An army list, for wargaming at least, is exactly what the term implies: a list of troop types and numbers that make up one side of a wargame battle.
For players who are trying to re-enact specific historical conflicts, these lists are complied via thorough research and best represented in whatever manner the rules for the game allow. For example, an American Civil War (ACW) game re-enacting the Battle of Gettysburg would probably need to represent the storied 20th Maine Regiment. Some operational-level rules might have the 20th represented by a single stand of infantry; others may provide some sort of morale bonus to the unit due to the presence of its commander, Joshua Chamberlain. A set of tactical rules might choose to re-enact only the part of the battle connected to the 20th Maine: the battle for a hill called Little Round Top, and figures may represent individual soldiers.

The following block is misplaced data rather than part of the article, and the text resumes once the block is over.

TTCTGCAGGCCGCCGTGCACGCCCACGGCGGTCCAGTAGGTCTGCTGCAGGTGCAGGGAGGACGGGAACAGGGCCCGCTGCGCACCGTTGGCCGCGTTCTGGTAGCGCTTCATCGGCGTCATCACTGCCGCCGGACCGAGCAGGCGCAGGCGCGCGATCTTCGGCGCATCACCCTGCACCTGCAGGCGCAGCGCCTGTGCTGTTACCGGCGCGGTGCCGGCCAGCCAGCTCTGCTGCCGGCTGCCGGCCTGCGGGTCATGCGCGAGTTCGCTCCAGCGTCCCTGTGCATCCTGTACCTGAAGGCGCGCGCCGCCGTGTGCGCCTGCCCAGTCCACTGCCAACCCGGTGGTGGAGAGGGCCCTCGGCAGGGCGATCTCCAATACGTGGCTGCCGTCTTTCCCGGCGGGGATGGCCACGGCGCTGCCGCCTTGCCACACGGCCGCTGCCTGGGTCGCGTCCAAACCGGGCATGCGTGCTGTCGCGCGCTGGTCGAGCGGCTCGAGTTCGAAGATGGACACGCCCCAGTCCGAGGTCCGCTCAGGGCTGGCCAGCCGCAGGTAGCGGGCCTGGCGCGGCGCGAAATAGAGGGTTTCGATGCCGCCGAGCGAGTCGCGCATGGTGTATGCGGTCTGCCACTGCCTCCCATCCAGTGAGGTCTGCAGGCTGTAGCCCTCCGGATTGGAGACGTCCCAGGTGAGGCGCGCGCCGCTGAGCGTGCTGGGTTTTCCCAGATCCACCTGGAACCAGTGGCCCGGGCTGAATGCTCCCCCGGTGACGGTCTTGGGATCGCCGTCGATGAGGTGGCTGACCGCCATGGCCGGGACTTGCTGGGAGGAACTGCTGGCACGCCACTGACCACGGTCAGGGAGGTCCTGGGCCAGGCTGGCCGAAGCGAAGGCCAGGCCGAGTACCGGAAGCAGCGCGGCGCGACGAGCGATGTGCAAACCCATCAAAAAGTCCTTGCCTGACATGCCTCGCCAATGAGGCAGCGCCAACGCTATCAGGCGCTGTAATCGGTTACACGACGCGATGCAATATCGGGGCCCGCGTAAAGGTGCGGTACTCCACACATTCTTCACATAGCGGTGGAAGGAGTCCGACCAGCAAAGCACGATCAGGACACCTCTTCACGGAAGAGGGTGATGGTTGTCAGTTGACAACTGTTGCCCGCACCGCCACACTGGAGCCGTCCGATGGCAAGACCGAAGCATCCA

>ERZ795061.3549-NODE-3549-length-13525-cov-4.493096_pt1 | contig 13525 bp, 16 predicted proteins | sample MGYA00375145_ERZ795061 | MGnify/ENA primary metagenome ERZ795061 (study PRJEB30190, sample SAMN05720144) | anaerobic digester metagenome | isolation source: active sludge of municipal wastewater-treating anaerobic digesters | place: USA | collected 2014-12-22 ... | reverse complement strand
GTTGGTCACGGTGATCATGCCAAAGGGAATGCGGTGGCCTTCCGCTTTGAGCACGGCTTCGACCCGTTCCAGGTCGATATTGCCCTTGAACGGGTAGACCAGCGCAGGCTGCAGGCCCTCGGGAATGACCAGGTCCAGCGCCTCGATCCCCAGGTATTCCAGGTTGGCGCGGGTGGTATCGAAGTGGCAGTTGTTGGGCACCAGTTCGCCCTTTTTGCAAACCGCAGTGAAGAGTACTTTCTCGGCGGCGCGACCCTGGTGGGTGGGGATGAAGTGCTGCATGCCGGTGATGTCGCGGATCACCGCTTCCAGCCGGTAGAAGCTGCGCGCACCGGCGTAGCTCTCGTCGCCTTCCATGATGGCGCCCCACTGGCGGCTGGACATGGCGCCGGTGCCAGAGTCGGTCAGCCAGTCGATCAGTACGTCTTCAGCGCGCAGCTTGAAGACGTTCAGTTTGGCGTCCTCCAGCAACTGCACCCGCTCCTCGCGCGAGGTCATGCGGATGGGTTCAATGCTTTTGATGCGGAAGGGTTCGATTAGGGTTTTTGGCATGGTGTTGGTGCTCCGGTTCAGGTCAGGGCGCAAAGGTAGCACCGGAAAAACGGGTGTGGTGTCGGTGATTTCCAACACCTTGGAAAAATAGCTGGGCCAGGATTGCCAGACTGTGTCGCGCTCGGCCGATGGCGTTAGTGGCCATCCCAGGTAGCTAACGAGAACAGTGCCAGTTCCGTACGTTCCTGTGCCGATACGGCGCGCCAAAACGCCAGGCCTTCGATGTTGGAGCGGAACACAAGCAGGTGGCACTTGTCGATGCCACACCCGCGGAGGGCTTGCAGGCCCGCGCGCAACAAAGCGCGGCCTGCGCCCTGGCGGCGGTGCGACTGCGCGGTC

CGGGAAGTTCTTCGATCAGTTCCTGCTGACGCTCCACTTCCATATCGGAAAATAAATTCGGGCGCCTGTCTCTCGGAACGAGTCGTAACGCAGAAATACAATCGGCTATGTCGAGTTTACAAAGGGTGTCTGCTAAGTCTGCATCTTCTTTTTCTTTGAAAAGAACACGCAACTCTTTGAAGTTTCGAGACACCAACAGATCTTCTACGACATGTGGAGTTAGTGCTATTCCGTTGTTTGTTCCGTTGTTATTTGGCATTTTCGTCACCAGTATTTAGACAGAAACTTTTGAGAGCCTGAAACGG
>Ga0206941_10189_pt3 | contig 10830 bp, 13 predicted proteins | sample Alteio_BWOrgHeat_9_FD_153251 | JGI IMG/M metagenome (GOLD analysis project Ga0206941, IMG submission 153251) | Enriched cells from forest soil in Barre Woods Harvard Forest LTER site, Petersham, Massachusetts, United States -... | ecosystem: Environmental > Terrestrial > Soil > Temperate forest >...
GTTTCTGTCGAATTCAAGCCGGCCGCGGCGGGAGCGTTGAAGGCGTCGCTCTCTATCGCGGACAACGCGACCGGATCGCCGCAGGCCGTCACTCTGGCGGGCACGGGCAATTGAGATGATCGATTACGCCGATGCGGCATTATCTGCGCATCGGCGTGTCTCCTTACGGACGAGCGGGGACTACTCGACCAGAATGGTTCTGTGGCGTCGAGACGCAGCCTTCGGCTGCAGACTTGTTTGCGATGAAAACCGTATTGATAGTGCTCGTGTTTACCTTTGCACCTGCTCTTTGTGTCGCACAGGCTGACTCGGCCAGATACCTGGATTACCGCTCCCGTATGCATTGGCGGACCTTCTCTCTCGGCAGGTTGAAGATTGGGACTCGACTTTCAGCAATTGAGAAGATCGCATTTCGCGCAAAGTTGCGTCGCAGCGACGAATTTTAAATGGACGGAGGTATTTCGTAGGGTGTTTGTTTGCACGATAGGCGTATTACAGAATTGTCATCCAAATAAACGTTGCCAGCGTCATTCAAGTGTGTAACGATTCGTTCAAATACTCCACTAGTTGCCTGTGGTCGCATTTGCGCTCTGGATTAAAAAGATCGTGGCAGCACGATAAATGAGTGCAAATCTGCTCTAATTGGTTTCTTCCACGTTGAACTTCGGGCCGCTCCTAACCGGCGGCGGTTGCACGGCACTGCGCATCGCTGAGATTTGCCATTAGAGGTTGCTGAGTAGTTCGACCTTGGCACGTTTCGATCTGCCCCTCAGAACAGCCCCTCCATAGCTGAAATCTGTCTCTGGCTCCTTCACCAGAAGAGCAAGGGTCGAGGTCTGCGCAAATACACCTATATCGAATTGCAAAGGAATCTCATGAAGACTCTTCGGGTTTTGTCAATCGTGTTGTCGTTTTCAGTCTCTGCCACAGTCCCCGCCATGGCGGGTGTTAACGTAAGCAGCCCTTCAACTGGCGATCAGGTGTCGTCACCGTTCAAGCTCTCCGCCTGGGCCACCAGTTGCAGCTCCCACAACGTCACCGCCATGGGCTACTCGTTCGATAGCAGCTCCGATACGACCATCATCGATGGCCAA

But how do you compile a list for fictitious scenarios? Instead of re-enacting a known battle, what if the players just want to put some Roman Legionnaires against a horde of Visigoths? What if you are playing with Army Men and just want a showdown between green and tan troops?
In those situations – especially if you can choose whatever troop types you want to include – it may prove useful to start with a strategic theme, instead of just grabbing a handful of miniatures and deploying them on the table.